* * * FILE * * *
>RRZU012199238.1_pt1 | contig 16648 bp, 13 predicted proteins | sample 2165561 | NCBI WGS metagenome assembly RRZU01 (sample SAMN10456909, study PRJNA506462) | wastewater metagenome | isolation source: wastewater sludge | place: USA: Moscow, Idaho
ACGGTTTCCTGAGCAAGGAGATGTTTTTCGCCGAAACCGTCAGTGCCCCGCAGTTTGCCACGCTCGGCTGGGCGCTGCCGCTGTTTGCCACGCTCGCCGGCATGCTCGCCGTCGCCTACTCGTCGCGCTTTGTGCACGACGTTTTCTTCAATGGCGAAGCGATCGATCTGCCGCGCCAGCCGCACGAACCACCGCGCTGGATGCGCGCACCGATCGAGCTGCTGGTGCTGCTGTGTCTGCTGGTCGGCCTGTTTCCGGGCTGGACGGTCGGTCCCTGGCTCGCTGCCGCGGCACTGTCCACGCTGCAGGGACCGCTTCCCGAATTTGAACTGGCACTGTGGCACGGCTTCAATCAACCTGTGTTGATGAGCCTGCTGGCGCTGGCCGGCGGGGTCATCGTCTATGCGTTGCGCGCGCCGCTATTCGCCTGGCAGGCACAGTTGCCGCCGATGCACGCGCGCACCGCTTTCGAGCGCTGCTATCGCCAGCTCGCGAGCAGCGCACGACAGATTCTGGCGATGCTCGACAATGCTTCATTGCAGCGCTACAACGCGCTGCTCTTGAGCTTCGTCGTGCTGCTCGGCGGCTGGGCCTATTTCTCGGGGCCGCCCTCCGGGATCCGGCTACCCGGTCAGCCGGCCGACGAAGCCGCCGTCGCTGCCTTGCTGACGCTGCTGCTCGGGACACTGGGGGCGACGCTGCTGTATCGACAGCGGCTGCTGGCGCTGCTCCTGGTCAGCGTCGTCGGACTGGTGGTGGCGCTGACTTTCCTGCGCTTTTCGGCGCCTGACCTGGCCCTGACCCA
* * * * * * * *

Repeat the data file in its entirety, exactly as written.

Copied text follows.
>RRZU012199238.1_pt1 | contig 16648 bp, 13 predicted proteins | sample 2165561 | NCBI WGS metagenome assembly RRZU01 (sample SAMN10456909, study PRJNA506462) | wastewater metagenome | isolation source: wastewater sludge | place: USA: Moscow, Idaho
ACGGTTTCCTGAGCAAGGAGATGTTTTTCGCCGAAACCGTCAGTGCCCCGCAGTTTGCCACGCTCGGCTGGGCGCTGCCGCTGTTTGCCACGCTCGCCGGCATGCTCGCCGTCGCCTACTCGTCGCGCTTTGTGCACGACGTTTTCTTCAATGGCGAAGCGATCGATCTGCCGCGCCAGCCGCACGAACCACCGCGCTGGATGCGCGCACCGATCGAGCTGCTGGTGCTGCTGTGTCTGCTGGTCGGCCTGTTTCCGGGCTGGACGGTCGGTCCCTGGCTCGCTGCCGCGGCACTGTCCACGCTGCAGGGACCGCTTCCCGAATTTGAACTGGCACTGTGGCACGGCTTCAATCAACCTGTGTTGATGAGCCTGCTGGCGCTGGCCGGCGGGGTCATCGTCTATGCGTTGCGCGCGCCGCTATTCGCCTGGCAGGCACAGTTGCCGCCGATGCACGCGCGCACCGCTTTCGAGCGCTGCTATCGCCAGCTCGCGAGCAGCGCACGACAGATTCTGGCGATGCTCGACAATGCTTCATTGCAGCGCTACAACGCGCTGCTCTTGAGCTTCGTCGTGCTGCTCGGCGGCTGGGCCTATTTCTCGGGGCCGCCCTCCGGGATCCGGCTACCCGGTCAGCCGGCCGACGAAGCCGCCGTCGCTGCCTTGCTGACGCTGCTGCTCGGGACACTGGGGGCGACGCTGCTGTATCGACAGCGGCTGCTGGCGCTGCTCCTGGTCAGCGTCGTCGGACTGGTGGTGGCGCTGACTTTCCTGCGCTTTTCGGCGCCTGACCTGGCCCTGACCCA